Did you know that Liverpool has one of the most impressive collections of free museums and galleries in the whole of Europe? It also has the second biggest collection in the UK; the first, obviously, being in London. And it is right on our doorstep!
We are so guilty of always planning to go away somewhere without first considering that there are lots of amazing things just a short drive away from us and perhaps even more so with Liverpool as it is James’ home city so he takes its presence for granted.
So recently when we were umming and ahhing over where our next family adventure could be we decided instead to stay closer to home and treat the city as though we were tourists and spend the day exploring the various museums and attractions on offer. And what a fantastic day it was.
It would be very difficult to visit each of the museums in the city in one day and although we gave it a good go, we did miss out the World Museum as we had been to that previously and the Museum of Liverpool as we simply ran out of time. Watch this space for a return visit.
We started our day at the Walker Art Gallery as this is on the opposite side of the city to the main hub of museums. It is near to the World Museum and the Library of Liverpool; which are both worth visiting on their own.
The Walker Art Gallery houses a variety of paintings, including work by European artists such as Rembrandt and Poussin, a large collection of Victorian paintings and pre-Raphaelite work too.
The great thing about the Walker Art Gallery is the Big Art section for under 5’s. Children can draw or create their own work of art, there is a section to sit and read, to dress up, plenty of interactive elements and so on. It’s a really great way to introduce children to art and to begin teaching them a love of the creative. We were particularly impressed with the interactive elements here (and also how quiet it was for a Saturday morning!)
We followed our trip to Big Art with a quick walk around the rest of the gallery; Meg was definitely more engaged than Eli which I think is an age thing. She was much more interested in talking about the different styles of paintings and expressing her ideas about things she could do at home which would be similar.
After the Walker Art Gallery we walked through the centre of Liverpool and down to the Albert Dock which took about 25 minutes give or take a stop or two at Starbucks…
You could easily spend an entire day at the Dock. I haven’t been down to the Dock in almost 10 years and they have done a lot to upgrade and renovate the space which was brilliant.
First we passed one of the tall ships which was docked at the entrance and just crying out to be explored; I think it cost us about £3 for us all to go on and have a little look around…this was something which was much more up Eli’s street and he was absolutely fascinated by every little detail, wanting to understand how the ship worked.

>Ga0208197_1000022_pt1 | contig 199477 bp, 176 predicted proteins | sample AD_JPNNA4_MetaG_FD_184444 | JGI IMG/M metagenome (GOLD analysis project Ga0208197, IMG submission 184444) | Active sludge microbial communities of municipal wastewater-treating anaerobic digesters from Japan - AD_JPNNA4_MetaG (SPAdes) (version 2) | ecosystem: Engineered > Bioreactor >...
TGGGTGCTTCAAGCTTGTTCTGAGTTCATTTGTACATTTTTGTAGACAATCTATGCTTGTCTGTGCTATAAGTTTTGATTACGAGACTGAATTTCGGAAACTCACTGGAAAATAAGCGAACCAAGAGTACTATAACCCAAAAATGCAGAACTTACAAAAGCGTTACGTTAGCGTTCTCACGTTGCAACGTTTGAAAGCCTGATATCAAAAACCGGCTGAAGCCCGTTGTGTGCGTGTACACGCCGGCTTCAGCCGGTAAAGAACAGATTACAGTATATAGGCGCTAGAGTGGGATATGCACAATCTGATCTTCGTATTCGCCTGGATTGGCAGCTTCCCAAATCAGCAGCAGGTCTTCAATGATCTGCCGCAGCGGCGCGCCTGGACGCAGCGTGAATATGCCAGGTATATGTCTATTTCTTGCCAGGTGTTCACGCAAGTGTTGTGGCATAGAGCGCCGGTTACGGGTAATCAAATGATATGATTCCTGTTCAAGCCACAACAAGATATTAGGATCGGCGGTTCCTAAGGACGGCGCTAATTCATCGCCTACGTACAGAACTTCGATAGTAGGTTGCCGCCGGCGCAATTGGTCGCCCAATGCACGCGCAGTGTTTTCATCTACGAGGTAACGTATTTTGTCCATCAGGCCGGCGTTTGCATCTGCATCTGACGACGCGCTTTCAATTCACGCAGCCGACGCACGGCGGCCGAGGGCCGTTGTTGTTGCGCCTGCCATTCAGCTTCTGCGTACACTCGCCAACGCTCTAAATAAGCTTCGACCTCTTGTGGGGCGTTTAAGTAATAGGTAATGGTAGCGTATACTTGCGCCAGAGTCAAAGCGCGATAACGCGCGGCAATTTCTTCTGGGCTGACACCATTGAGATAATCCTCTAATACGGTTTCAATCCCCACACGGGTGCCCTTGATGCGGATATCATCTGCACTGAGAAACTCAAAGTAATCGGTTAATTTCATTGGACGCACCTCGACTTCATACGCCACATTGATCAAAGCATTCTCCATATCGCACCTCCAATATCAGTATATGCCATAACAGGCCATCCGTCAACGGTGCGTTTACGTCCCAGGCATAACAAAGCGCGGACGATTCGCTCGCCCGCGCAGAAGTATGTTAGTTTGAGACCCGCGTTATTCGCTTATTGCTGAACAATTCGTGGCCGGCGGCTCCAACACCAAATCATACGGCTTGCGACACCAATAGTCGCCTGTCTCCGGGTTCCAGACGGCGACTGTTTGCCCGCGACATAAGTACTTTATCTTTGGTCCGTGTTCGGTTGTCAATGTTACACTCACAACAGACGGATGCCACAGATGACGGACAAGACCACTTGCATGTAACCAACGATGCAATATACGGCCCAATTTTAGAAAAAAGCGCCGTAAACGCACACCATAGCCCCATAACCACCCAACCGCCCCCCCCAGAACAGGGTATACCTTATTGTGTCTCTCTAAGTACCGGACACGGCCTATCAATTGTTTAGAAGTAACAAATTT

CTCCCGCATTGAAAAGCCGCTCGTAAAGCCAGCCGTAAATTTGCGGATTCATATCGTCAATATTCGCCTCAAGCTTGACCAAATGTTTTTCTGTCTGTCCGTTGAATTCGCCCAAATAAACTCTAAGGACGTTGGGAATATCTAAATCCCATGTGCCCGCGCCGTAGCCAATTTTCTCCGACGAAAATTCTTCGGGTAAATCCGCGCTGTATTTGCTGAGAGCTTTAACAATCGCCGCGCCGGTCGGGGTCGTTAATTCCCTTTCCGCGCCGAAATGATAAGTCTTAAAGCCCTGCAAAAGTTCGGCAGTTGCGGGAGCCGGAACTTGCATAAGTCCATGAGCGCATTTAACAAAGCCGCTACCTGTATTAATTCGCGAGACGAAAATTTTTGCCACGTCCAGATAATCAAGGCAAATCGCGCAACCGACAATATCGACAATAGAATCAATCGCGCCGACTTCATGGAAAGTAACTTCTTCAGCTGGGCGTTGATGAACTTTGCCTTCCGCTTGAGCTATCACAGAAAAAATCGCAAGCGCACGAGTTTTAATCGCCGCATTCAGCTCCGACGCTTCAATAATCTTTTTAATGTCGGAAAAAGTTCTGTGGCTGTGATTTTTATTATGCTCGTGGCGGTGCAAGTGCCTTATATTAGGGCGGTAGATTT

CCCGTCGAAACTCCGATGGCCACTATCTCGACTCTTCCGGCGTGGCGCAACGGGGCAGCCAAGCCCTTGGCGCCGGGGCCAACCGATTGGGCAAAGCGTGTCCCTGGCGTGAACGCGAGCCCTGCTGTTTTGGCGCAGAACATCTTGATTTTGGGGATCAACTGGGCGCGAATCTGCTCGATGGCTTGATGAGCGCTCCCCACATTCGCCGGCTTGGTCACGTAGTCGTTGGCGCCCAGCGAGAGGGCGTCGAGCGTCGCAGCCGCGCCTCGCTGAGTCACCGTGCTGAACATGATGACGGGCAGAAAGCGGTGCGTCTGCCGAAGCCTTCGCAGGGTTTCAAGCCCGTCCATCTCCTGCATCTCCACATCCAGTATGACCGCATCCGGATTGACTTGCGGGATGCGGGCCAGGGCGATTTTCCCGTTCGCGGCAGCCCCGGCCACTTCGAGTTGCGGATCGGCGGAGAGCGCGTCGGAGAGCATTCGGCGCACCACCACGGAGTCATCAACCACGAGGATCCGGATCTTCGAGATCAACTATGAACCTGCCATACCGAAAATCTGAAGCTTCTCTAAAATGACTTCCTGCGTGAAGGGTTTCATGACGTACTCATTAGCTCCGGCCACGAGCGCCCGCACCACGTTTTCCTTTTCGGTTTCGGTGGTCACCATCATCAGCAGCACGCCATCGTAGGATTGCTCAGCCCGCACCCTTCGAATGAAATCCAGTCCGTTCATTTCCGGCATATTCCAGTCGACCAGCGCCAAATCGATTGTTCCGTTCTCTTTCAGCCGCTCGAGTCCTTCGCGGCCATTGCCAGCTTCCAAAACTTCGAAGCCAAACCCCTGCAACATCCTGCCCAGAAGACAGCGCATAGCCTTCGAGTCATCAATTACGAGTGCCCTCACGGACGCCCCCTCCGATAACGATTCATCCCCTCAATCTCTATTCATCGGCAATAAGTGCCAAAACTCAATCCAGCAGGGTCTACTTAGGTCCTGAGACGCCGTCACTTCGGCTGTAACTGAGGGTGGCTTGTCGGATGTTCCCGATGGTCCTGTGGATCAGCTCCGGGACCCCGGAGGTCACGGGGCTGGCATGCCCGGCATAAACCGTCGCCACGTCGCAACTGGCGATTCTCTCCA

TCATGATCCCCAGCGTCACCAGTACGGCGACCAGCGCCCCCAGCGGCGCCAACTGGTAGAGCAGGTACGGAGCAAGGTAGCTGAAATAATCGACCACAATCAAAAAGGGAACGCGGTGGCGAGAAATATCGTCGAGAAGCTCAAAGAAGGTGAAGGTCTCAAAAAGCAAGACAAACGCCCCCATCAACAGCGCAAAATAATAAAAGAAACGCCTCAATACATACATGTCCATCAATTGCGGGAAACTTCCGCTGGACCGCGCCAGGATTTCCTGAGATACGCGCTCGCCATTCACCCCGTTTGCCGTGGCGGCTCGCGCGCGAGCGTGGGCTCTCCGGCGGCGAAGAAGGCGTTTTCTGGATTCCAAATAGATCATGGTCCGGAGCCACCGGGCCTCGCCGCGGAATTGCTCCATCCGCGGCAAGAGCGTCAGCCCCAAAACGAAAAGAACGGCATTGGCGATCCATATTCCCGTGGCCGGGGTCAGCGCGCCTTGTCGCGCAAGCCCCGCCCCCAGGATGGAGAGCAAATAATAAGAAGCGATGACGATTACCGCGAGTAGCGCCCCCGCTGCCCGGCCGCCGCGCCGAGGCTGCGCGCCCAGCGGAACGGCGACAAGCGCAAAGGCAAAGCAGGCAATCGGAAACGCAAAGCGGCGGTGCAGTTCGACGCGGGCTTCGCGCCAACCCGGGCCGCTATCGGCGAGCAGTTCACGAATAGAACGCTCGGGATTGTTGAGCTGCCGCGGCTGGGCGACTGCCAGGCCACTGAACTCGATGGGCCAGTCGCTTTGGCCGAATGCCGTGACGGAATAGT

From here we walked down to the Merseyside Maritime Museum. In my opinion this is a great option if you have children, there was absolutely masses to engage them. Liverpool and Merseyside obviously have a huge seafaring heritage and this museum covers this history. You can discover interesting facts about smuggling in the Seized! Gallery, walk through the docks as they were way back when and even learn the story of the Titanic.
There were lots of activities for children including learning to write (sound?!) their name in morse code and crafting their own dock. The staff were brilliant with Meg and Eli and incredibly helpful which we always appreciate.
I liked that there were also interactive elements in the main galleries, so there was something to keep the children occupied whilst parents read and learned; we are both huge fans of museums (geeks) and it’s always hard when you have young children to not feel like you are just whirling your way through each exhibition or gallery without actually seeing anything and there was a nice balance at the Maritime Museum.
Situated within the Maritime Museum is the International Slavery Museum which we had a quick look around. This was way over Meg and Eli’s heads but I would quite like to return to have a real in-depth look around. I think this would be somewhere for older children, or even those who are studying slavery in school; it is certainly a fascinating and sensitive museum which I would have liked some more time to explore.
Also on the Dock is the Tate Liverpool and, as I mentioned above, the Museum of Liverpool which we will have to return to visit.
There are also plenty of stunning views across the Mersey and even a bridge of padlocks…of sorts.
This is a real hub of the city and there are lots of restaurants and cafes, ice cream sellers, a merry go round and more. We couldn’t have asked for better weather for our visit and even though it was late September the sun was shining and it was beautiful day. Ideal when you are spending lots of time wandering outside.